Worker Heterogeneity

We have simplified our analysis by assuming that all workers have the same level of assets, the same utility function, and receive the same level unemployment benefits. Our results generalize to an environment in which workers differ with respect to all of these features. In particular, suppose that there are 5 = 1,2,.. .,5 types of workers, where type s has utility function ua, after-tax asset level As, and unemployment benefit zs. Let U now be a vector in R5, and assume, for simplicity, that zs < z for all s. Then:

This proposition states that any triple {А*,го*, g*} that is part of an equilibrium maximizes the utility of one group of workers, subject to firms making zero profits. In other words, the market endogenously segments into S different submarkets, each catering to the preferences of one type of workers, and receiving applications only from that type. The proof of the proposition is analogous to Proposition 1, and is omitted other.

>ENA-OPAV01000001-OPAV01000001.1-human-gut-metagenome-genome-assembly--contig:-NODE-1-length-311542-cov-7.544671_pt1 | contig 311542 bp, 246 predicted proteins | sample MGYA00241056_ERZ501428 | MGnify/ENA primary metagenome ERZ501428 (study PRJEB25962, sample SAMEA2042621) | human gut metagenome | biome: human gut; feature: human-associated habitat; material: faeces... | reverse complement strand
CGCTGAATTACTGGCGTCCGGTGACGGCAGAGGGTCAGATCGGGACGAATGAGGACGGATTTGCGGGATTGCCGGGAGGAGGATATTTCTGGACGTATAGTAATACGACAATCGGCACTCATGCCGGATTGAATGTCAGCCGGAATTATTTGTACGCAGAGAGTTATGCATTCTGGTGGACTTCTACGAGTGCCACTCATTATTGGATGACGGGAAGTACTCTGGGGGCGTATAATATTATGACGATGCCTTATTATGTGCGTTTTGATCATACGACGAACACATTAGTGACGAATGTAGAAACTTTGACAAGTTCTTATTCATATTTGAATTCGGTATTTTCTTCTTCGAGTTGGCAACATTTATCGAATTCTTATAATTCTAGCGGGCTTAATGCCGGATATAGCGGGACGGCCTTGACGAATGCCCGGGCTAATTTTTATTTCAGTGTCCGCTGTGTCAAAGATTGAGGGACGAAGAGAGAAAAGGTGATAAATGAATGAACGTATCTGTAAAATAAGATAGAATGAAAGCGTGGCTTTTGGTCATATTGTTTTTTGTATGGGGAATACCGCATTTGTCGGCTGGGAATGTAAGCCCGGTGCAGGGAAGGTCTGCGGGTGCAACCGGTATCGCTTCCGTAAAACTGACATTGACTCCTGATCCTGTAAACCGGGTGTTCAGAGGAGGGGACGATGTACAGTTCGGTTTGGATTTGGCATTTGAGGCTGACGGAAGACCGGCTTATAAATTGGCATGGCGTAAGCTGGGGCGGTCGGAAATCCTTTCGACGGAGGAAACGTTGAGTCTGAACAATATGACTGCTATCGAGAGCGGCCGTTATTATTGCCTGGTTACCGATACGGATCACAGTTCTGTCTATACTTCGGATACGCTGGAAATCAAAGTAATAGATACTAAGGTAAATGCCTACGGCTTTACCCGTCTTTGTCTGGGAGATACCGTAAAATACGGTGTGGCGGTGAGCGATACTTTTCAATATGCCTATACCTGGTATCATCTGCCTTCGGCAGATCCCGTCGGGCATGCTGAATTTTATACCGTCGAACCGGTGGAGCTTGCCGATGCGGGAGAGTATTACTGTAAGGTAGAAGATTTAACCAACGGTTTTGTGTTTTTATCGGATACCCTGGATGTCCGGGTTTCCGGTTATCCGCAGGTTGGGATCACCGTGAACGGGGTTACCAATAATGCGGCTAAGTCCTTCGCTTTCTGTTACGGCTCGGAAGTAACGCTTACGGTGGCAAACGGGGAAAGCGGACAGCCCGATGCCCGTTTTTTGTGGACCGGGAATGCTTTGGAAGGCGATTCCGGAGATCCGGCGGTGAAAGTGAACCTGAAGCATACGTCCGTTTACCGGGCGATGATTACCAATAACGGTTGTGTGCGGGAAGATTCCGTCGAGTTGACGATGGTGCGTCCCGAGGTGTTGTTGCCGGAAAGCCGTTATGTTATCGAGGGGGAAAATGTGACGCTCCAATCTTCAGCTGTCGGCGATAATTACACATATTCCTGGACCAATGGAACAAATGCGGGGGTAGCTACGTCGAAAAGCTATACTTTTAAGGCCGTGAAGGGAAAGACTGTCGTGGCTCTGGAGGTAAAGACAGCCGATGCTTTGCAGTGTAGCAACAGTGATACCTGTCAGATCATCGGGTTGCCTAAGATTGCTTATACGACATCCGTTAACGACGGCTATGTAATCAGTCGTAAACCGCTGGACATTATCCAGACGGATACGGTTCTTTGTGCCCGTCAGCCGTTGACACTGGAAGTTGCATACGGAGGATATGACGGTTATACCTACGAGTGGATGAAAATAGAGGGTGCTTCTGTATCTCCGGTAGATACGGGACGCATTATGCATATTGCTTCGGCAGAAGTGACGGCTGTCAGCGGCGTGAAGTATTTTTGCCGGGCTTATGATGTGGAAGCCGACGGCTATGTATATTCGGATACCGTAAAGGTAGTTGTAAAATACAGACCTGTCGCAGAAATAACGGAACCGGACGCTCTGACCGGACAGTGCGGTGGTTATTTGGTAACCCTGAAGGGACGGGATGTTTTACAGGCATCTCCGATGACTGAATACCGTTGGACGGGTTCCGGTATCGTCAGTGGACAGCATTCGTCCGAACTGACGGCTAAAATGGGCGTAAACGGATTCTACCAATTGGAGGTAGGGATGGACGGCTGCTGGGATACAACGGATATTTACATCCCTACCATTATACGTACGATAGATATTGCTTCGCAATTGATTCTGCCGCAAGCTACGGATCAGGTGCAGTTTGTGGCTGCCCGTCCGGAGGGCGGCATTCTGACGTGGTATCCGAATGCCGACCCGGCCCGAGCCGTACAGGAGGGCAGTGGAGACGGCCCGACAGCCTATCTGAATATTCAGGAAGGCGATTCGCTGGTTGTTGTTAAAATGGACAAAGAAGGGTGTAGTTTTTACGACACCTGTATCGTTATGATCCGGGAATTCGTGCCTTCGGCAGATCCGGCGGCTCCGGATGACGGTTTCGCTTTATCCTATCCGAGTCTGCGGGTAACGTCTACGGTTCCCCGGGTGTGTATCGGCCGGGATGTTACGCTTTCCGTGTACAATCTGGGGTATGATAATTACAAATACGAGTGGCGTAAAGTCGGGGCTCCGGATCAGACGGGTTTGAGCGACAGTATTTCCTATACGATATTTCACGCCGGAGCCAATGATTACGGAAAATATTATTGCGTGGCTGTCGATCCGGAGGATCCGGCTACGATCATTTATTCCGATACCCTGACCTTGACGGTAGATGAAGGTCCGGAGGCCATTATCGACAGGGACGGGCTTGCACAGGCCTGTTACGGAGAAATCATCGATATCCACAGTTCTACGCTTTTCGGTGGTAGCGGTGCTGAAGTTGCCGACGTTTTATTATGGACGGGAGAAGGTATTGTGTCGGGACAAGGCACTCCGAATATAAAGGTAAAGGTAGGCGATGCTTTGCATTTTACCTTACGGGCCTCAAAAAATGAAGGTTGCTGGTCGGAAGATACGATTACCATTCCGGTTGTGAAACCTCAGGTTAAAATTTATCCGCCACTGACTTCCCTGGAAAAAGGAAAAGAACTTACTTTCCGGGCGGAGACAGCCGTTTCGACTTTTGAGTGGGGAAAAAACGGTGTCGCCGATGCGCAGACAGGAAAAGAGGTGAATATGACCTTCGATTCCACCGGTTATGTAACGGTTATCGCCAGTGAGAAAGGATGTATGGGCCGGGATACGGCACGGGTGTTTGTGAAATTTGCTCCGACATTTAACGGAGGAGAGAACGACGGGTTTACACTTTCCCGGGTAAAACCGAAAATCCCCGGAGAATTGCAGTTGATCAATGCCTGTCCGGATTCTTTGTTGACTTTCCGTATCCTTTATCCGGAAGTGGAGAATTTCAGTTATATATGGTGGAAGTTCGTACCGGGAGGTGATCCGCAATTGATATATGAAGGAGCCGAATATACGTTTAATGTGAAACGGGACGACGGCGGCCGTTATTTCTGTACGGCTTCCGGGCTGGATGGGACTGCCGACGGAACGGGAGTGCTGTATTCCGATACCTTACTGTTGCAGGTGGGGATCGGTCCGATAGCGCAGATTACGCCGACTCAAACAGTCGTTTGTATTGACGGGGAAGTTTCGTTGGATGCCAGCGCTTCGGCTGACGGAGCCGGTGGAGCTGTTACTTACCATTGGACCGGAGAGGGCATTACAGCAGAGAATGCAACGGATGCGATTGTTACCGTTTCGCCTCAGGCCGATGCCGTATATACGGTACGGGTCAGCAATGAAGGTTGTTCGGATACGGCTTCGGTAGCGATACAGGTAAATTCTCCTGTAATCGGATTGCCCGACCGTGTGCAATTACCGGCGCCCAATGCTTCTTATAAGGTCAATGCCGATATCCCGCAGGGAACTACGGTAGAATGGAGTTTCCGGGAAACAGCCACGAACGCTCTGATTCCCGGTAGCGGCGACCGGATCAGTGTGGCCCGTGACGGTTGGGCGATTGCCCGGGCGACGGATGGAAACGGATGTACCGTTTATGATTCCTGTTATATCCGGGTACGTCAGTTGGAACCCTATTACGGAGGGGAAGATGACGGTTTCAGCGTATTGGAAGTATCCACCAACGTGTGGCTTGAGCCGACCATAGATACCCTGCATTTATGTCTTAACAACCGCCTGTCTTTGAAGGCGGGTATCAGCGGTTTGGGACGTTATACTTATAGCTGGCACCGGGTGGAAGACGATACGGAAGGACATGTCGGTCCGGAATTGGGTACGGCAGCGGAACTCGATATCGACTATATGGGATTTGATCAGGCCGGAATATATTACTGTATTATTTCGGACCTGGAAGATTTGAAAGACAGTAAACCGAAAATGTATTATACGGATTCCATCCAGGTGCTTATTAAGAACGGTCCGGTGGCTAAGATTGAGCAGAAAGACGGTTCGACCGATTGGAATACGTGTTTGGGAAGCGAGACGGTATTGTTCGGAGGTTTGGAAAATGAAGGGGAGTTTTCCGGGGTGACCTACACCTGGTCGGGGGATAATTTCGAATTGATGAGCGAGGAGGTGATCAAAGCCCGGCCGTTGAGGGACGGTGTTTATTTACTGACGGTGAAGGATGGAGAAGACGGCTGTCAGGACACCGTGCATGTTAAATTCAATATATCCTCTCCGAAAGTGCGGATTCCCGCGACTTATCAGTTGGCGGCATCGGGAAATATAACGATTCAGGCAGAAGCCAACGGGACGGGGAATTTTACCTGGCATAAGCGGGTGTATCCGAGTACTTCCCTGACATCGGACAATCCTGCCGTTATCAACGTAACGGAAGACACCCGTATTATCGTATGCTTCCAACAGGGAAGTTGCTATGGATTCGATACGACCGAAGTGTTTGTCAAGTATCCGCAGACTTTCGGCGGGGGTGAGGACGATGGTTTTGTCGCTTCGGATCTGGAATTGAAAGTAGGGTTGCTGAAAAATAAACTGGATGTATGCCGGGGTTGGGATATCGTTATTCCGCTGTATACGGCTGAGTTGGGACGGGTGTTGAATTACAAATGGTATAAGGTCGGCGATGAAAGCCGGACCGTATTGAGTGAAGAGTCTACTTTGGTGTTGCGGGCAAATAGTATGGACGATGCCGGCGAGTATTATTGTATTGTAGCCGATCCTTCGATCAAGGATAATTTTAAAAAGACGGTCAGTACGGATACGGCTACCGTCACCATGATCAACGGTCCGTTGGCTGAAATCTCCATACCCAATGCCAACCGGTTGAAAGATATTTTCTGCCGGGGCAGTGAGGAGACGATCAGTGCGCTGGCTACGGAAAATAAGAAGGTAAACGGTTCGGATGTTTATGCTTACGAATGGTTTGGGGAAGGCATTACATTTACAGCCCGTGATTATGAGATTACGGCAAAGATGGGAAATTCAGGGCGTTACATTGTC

We can repeat the analysis of Proposition 2 for each submarket. If workers of type s axe more risk-averse or receive less UI, their submarket will create lower wage jobs with shorter queues and less investment, but the rest of the submarkets will be unaffected. This result crucially depends on the assumption that workers observe all posted wages, and so can choose to ignore the presence of other submarkets.

This analysis predicts that a group of workers with higher UI will apply for higher wage jobs with longer queues and suffer longer unemployment spells. This prediction is verified empirically (Ehrenberg and Oaxaca, 1976; Katz and Meyer, 1990). This analysis also shows that (except in the case of constant absolute risk aversion), workers’ asset levels will systematically affect their search behavior, and will alter the impact of UI. This last prediction distinguishes the model from one in which UI is simply a subsidy to search by risk-neutral workers.